FIG. 4 displays the lamp module 110. A valve 190 controls the flow of xenon, from the xenon reservoir 180. A pressure gauge 200 monitors the pressure in the xenon arc lamp 130. The xenon arc lamp 130 consists of an anode 220 and a cathode 230 between which an electric arc is struck to generate light. The lamp 130 is cooled by deionized water flowing through stainless steel tubes 240. The stainless steel tubes 240 also conduct electricity to the arc lamp anode 220 and cathode 230. Light from the xenon lamp 130 is reflected off of the reflective surface 250 and focused through the lens 140 onto the turning mirror 30 in FIG. 3.
FIG. 5 displays the geometry of a segmented turning mirror which consist of a central segment and eight segments surrounding it for redirecting the nine beams from the nine lamp modules and superimposing these beams on the solar dynamic concentrator. Each turning mirror segment is positioned at the focal point of the beam generated by one of the lamp modules. The turning mirror includes tubes for cooling water which cools each of the segments 255 that are shown in FIG. 5. Each of the nine reflective segments takes light from one of the lamp modules and illuminates the entire concentrator. The segments have a slight curvature to focus the edges of the beam at the edges of the concentrator.
FIG. 6 displays the collector and lens coordinates for the preferred embodiment of the solar simulator lamp module design. This embodiment employs the controlled magnification principle while controlling the solid angle magnification. A simplified version of these concepts is illustrated in FIG. 7 and described in the description of FIG. 7. In FIG. 6, the collector 250 is displayed with the lens 140. To coordinate the relationship of the collector and the lens, specific parameters need to be defined in the system. In FIG. 6, the angle 301 of a specific ray leaving the arc is displayed. The axial coordinate 302 as well as the radial coordinate 303 of the intersection of the ray with the collector surface are displayed. The radial coordinate 306 of the intersection of the ray with the lens surface closest to the collector is displayed. The axial coordinate 308 and the radial coordinate 309 of the intersection of the ray with the lens surface furthest from the collector are shown. The ratio of the derivative of the angle 301 leaving the arc to the derivative of the angle 323 of the same ray arriving at the focus is the tangential magnification. It is also the ratio of the length of the image of the arc at the focus to the length of the arc. The magnification of the arc in the sagittal direction is the ratio of the sine of the angle 301 of the ray leaving the arc to the sine of the angle 323 of the same ray when it arrives at the focus. It is also the ratio of the radius of the image of the arc at the focus to the radius of the arc. The following chart displays the measurements of different rays as they are traced through the system as well as the tangential magnification and the sagittal magnification:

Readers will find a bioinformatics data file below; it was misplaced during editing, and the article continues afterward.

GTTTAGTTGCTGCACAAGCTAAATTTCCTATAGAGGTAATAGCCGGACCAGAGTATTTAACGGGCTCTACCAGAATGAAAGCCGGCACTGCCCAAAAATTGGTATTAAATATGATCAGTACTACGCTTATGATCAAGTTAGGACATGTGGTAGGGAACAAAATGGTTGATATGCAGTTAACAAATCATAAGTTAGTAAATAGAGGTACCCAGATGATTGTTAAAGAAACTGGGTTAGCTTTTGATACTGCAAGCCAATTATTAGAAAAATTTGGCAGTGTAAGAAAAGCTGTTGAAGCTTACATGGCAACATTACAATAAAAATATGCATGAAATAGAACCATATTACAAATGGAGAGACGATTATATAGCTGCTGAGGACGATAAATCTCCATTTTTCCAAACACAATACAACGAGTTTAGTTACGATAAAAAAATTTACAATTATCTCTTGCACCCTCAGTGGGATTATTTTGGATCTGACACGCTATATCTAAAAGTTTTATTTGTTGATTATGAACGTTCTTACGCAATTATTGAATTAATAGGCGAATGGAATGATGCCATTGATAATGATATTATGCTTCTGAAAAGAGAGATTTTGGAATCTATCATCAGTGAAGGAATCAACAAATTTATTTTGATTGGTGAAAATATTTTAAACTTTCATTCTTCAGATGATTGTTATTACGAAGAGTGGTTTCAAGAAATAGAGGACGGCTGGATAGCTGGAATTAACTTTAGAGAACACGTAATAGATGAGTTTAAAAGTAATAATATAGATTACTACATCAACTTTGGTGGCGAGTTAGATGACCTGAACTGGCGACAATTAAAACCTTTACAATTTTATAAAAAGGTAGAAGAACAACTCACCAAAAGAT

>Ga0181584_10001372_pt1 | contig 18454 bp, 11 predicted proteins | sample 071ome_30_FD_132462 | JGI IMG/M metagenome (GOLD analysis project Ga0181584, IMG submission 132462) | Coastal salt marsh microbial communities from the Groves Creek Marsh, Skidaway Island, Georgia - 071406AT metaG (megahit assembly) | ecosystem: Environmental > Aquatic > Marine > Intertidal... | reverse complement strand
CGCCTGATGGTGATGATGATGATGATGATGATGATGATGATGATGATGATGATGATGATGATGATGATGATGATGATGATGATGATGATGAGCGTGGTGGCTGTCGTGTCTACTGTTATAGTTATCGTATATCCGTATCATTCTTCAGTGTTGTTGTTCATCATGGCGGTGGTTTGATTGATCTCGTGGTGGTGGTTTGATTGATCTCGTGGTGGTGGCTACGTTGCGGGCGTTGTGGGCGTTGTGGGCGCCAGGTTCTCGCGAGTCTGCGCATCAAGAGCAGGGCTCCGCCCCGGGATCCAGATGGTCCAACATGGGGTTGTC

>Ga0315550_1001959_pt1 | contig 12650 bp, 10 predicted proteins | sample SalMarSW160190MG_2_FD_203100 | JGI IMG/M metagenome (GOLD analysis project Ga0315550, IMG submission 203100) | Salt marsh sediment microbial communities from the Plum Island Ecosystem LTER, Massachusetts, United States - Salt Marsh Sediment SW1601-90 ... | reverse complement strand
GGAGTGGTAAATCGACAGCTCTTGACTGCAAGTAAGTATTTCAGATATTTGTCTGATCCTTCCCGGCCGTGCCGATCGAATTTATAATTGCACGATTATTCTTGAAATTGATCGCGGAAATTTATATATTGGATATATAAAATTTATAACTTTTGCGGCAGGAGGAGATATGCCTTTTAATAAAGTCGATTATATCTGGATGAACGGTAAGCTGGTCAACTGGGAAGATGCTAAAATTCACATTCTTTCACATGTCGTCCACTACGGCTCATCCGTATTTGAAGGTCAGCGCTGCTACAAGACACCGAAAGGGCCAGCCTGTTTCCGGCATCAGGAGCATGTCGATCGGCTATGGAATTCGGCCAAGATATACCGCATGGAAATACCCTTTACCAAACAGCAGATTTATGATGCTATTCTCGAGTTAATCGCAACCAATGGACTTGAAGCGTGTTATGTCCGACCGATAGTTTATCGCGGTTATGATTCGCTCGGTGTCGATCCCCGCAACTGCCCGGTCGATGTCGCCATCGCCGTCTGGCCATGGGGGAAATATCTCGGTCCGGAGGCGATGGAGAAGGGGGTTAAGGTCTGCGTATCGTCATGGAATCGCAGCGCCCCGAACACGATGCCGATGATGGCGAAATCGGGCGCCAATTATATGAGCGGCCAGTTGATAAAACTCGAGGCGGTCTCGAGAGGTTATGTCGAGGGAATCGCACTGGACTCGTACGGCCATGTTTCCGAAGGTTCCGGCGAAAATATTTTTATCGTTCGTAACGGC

______________________________________301 302 303 306 308Ray Ang Arc Z Coll R Coll RA Lens ZB Lens______________________________________1 0.872665 0.000000 3.500000 0.072782 32.4468602 0.940443 0.164018 3.800189 1.037250 32.6262123 1.046808 0.456555 4.292132 2.036041 32.7346474 1.162620 0.834162 4.862101 3.031061 32.7700905 1.303626 1.399976 5.614877 4.026443 32.7414286 1.492584 2.408104 6.746541 5.026727 32.6694997 1.730587 4.294173 8.421991 6.034903 32.5909108 2.073293 9.198363 11.393927 7.076283 32.592951______________________________________309 323 MagnificationRay RB Lens Ang Focus Tangential Sagittal______________________________________1 0.040101 0.000773 0.000000 0.0000002 1.000101 0.019344 5.199563 41.7648343 2.000101 0.038752 5.671335 22.3485844 3.000101 0.058131 6.429245 15.7983335 4.000101 0.077396 8.476740 12.4746066 5.000101 0.096503 11.188472 10.3467907 6.000101 0.115472 14.433840 8.5688868 7.000101 0.134507 20.000000 6.535271______________________________________